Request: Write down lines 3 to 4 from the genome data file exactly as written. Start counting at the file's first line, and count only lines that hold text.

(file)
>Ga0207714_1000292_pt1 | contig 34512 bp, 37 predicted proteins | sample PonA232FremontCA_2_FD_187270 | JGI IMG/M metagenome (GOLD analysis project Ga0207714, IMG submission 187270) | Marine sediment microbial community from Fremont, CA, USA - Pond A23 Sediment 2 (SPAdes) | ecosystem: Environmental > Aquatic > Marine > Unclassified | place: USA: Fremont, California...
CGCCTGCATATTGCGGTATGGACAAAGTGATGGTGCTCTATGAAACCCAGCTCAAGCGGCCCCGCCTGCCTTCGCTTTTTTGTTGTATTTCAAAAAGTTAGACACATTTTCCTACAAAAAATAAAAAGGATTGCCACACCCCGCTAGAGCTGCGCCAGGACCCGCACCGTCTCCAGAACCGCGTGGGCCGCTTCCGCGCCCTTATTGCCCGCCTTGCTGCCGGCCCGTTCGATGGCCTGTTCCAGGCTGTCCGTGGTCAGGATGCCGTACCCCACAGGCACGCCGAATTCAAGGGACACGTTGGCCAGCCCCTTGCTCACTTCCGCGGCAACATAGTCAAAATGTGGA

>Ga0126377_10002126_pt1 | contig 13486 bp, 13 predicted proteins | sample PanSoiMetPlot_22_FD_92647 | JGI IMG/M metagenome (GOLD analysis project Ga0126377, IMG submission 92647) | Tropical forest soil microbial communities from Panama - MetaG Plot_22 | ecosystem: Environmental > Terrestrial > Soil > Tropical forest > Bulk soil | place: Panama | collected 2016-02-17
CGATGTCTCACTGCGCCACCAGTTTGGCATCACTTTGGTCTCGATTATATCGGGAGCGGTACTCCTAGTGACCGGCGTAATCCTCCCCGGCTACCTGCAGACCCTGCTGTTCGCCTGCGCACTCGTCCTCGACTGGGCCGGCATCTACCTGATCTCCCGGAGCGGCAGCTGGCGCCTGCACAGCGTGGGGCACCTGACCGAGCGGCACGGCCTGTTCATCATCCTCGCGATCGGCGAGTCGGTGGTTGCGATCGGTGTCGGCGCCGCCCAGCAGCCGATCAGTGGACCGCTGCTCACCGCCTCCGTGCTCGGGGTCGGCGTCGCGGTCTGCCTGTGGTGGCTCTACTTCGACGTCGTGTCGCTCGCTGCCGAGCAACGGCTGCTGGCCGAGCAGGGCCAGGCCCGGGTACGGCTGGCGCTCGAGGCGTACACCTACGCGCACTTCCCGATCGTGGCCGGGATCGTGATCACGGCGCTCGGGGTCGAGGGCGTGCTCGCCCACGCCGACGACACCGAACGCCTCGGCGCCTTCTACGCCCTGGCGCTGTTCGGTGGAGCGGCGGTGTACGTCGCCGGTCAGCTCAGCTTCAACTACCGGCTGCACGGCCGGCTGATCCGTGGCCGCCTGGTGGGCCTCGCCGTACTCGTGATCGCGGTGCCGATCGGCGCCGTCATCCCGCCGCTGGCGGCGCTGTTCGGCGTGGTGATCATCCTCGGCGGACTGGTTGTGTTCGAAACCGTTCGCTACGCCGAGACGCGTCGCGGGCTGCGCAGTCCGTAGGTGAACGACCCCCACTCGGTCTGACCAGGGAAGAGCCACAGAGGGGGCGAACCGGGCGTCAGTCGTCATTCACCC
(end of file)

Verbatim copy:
>Ga0126377_10002126_pt1 | contig 13486 bp, 13 predicted proteins | sample PanSoiMetPlot_22_FD_92647 | JGI IMG/M metagenome (GOLD analysis project Ga0126377, IMG submission 92647) | Tropical forest soil microbial communities from Panama - MetaG Plot_22 | ecosystem: Environmental > Terrestrial > Soil > Tropical forest > Bulk soil | place: Panama | collected 2016-02-17
CGATGTCTCACTGCGCCACCAGTTTGGCATCACTTTGGTCTCGATTATATCGGGAGCGGTACTCCTAGTGACCGGCGTAATCCTCCCCGGCTACCTGCAGACCCTGCTGTTCGCCTGCGCACTCGTCCTCGACTGGGCCGGCATCTACCTGATCTCCCGGAGCGGCAGCTGGCGCCTGCACAGCGTGGGGCACCTGACCGAGCGGCACGGCCTGTTCATCATCCTCGCGATCGGCGAGTCGGTGGTTGCGATCGGTGTCGGCGCCGCCCAGCAGCCGATCAGTGGACCGCTGCTCACCGCCTCCGTGCTCGGGGTCGGCGTCGCGGTCTGCCTGTGGTGGCTCTACTTCGACGTCGTGTCGCTCGCTGCCGAGCAACGGCTGCTGGCCGAGCAGGGCCAGGCCCGGGTACGGCTGGCGCTCGAGGCGTACACCTACGCGCACTTCCCGATCGTGGCCGGGATCGTGATCACGGCGCTCGGGGTCGAGGGCGTGCTCGCCCACGCCGACGACACCGAACGCCTCGGCGCCTTCTACGCCCTGGCGCTGTTCGGTGGAGCGGCGGTGTACGTCGCCGGTCAGCTCAGCTTCAACTACCGGCTGCACGGCCGGCTGATCCGTGGCCGCCTGGTGGGCCTCGCCGTACTCGTGATCGCGGTGCCGATCGGCGCCGTCATCCCGCCGCTGGCGGCGCTGTTCGGCGTGGTGATCATCCTCGGCGGACTGGTTGTGTTCGAAACCGTTCGCTACGCCGAGACGCGTCGCGGGCTGCGCAGTCCGTAGGTGAACGACCCCCACTCGGTCTGACCAGGGAAGAGCCACAGAGGGGGCGAACCGGGCGTCAGTCGTCATTCACCC